The Suns would have to create a tempting package or get lucky in Tuesday night’s draft lottery to grab Jabari Parker. But considering it took me less than five minutes to get the above result in ESPN’s lottery simulation after VotS founder Michael Schwartz did the same, we figure we’d cover all our bases.
Parker was the premier scorer in NCAA basketball last season, and his 19.1 points per has to be taken into context within Duke’s talented roster. At 6-foot-9 in shoes, 240 pounds and with a near 7-foot wingspan, Parker has the ability to score a la Carmelo Anthony. He can pull up off the dribble in transition, body into players in the post and shoot over either shoulder. He’s a decent passer and also has very good rebounding and shot-blocking instincts. But scoring will always be his M.O.
Defensively, Parker is a project. It doesn’t help that he’s too slow to defend NBA-level small forwards and not physical enough in the paint to bump post threats out of the paint. Though Parker has decent athletic ability, pushing him to commit to becoming a better defender might be the main project for any team that drafts him. It’s certainly not as big of a concern as one might think.
While Parker’s weight has been a mild concern in college and even as he skipped last week’s draft combine, it wasn’t an issue at Duke. Because of his body type, however, Parker might have to work harder than most to be as fit as the next guy.
Parker might take some time to get used to the NBA’s more pick-and-roll heavy offenses. In college he was fine as a one-on-one threat, always stronger or quicker than his opponents. Mike Krzyzewski sometimes played him as a center in a small-ball lineup, after all, but his shot selection will need to be more in tune with what’s available in the NBA. There will be more catch-and-shoot jumpers at his disposal, and he won’t be able to bully players at the cup or as easily break down defenders facing up. But because his instincts are so impressive, there’s little reason to think he game won’t transfer over to the NBA quite well.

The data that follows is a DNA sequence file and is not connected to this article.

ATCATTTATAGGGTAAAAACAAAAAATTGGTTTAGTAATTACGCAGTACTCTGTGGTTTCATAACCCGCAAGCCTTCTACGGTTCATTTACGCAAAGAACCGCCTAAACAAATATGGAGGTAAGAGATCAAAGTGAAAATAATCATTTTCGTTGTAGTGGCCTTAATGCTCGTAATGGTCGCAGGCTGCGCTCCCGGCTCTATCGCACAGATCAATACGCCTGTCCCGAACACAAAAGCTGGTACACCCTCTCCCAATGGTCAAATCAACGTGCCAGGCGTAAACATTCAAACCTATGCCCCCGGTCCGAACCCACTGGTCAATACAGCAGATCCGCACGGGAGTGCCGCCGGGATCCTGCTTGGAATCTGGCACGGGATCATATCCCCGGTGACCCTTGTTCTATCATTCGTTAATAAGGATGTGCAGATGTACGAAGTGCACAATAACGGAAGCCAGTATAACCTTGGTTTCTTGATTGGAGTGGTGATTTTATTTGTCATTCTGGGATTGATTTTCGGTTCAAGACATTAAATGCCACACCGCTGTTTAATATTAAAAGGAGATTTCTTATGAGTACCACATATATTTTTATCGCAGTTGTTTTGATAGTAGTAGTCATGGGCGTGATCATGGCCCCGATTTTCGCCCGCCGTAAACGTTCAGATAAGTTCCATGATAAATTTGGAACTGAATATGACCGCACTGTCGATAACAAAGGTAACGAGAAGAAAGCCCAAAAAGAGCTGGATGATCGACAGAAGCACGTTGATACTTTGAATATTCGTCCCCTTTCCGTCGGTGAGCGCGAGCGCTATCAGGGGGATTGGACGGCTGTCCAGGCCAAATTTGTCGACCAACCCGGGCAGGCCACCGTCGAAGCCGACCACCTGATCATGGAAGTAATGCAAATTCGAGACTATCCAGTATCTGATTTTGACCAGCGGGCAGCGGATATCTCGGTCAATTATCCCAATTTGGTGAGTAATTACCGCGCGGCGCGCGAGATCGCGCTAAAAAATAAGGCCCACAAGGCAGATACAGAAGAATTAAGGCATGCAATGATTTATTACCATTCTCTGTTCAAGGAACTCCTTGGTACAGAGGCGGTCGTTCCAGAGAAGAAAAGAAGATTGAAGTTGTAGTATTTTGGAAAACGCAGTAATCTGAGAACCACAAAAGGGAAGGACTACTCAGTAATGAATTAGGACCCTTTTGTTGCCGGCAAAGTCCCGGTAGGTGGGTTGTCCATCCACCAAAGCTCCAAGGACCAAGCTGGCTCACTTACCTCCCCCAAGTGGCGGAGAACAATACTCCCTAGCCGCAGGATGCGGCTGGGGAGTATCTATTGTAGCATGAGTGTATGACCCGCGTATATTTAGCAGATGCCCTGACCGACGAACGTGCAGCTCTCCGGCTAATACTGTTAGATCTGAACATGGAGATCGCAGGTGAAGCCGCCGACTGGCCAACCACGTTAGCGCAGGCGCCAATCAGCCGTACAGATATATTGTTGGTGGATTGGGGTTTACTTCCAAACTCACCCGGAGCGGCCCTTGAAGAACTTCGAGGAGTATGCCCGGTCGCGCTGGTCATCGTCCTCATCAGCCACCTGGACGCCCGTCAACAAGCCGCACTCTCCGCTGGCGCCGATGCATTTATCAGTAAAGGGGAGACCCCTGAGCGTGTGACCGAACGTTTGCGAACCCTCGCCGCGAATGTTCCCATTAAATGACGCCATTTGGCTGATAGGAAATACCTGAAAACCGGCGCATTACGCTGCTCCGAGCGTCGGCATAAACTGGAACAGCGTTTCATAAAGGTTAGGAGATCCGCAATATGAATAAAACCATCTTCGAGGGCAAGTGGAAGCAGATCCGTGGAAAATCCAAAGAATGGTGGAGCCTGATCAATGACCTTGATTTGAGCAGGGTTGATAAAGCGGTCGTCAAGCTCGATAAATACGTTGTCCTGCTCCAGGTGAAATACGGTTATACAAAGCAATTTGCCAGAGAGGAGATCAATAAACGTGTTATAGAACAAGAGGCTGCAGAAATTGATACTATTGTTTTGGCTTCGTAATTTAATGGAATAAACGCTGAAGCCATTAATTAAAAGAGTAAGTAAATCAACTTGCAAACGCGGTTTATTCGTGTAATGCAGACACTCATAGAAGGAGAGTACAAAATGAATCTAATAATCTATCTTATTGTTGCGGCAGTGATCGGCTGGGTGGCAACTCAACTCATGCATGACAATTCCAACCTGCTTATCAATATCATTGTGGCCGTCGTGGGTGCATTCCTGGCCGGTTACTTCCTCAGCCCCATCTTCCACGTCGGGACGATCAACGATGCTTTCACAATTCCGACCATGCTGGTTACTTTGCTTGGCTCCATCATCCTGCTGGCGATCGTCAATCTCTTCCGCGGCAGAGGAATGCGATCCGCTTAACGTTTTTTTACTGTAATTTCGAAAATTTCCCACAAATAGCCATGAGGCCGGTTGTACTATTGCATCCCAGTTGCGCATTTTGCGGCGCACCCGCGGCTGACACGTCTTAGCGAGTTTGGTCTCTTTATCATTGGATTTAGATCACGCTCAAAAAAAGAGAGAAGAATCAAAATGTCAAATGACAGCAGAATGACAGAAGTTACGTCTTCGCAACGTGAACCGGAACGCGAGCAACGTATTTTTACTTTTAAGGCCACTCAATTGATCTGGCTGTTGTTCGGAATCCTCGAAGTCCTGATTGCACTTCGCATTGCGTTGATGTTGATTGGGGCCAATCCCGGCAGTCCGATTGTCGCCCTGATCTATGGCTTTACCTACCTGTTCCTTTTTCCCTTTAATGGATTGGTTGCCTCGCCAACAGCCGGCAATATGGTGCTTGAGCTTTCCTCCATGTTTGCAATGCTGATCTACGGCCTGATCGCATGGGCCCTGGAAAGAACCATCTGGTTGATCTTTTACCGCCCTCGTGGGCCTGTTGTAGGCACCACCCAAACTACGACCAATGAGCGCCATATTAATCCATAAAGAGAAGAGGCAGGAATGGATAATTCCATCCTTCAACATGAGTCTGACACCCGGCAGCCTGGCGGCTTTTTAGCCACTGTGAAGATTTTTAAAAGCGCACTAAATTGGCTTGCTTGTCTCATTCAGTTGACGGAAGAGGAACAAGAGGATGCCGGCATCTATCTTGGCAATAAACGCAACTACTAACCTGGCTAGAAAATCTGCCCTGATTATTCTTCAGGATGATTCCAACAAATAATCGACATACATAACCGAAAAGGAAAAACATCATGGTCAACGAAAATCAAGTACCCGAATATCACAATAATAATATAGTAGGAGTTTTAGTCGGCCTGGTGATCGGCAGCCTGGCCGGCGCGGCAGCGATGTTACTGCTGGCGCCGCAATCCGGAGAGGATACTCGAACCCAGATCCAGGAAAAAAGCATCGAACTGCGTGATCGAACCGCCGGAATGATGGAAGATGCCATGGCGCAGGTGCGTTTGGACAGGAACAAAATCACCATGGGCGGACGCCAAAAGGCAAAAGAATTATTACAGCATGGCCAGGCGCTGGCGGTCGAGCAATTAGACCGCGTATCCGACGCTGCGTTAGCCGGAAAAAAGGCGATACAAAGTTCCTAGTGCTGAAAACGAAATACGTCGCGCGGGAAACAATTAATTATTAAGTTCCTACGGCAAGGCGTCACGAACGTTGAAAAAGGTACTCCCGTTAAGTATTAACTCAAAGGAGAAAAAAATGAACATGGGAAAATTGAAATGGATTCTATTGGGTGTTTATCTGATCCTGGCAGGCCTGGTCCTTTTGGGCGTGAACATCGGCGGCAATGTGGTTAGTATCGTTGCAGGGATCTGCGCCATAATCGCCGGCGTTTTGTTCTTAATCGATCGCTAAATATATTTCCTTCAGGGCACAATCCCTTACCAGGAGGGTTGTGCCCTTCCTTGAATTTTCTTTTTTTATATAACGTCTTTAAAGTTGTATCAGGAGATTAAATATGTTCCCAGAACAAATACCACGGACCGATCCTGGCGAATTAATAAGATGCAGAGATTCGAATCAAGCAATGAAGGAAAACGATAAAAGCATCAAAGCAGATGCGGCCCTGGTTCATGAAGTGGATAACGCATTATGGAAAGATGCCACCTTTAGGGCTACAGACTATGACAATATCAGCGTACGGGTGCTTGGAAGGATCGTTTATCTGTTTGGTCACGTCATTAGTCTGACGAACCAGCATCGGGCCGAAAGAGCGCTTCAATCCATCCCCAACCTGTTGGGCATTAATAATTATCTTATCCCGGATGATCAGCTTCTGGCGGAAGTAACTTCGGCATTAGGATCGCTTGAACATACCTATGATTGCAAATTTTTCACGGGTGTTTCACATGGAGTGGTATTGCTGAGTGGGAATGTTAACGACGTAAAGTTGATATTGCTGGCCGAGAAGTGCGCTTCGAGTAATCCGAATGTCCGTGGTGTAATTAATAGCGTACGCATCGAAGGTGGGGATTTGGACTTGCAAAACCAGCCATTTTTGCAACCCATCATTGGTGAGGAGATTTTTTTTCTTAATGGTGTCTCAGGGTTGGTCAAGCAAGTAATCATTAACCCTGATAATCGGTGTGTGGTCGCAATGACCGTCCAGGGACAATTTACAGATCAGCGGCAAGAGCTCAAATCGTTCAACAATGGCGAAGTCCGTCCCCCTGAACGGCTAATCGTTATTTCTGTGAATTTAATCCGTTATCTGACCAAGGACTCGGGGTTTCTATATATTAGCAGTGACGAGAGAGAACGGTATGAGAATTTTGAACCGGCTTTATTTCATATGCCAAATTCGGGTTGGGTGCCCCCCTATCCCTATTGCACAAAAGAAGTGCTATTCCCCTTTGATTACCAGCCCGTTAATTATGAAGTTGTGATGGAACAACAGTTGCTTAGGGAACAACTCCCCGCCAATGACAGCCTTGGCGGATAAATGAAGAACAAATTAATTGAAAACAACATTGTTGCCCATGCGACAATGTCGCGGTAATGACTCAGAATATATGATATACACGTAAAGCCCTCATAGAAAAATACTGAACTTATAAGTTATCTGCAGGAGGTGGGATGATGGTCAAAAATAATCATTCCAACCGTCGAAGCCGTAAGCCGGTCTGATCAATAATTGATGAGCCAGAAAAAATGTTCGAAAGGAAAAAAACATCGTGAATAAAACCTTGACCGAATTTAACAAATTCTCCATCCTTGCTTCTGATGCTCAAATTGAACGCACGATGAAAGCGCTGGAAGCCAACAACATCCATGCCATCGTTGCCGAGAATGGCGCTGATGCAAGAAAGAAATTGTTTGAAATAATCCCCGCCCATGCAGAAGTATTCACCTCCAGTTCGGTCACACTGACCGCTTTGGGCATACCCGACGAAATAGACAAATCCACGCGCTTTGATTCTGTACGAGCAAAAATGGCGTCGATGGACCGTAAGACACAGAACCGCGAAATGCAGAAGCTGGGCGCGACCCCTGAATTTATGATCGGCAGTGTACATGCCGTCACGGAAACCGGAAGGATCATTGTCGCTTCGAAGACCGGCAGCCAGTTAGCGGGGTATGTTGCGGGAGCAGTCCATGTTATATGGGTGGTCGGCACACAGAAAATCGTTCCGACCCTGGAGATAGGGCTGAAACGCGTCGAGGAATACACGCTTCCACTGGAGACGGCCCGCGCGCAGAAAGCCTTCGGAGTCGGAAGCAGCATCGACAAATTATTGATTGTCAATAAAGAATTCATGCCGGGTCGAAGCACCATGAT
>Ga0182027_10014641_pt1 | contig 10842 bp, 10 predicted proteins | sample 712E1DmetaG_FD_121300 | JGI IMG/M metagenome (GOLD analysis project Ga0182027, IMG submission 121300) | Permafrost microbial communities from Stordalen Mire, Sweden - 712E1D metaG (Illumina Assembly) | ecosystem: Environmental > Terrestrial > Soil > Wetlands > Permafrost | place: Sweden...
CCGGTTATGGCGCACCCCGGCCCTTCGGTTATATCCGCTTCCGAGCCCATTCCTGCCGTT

How he would fit with the Suns
If the Suns were lucky enough to draft Parker as a top-3 prospect, he would seemingly plug right in to the power forward slot. He could be hidden defensively as part of a starting lineup that includes a rim-protecting big man like Miles Plumlee or Alex Len down the road. More immediately, he could potentially learn from stretch 4 Channing Frye as a big-bodied pick-and-pop threat and provide a dynamic boost off the bench.
The issue there is that Parker would be cutting into the playing time of the Morris twins, and he wouldn’t solve the Suns’ issue of needing a low post presence on offense. Then again, he would certainly complement a low-post presence if Phoenix were able to acquire one down the road. The Suns could worry about stacking up too many bodies at the power forward spot via trade at a later time — if Parker is on the board and Andrew Wiggins and Joel Embiid are off, it’s unlikely a team would skip picking the Blue Devil.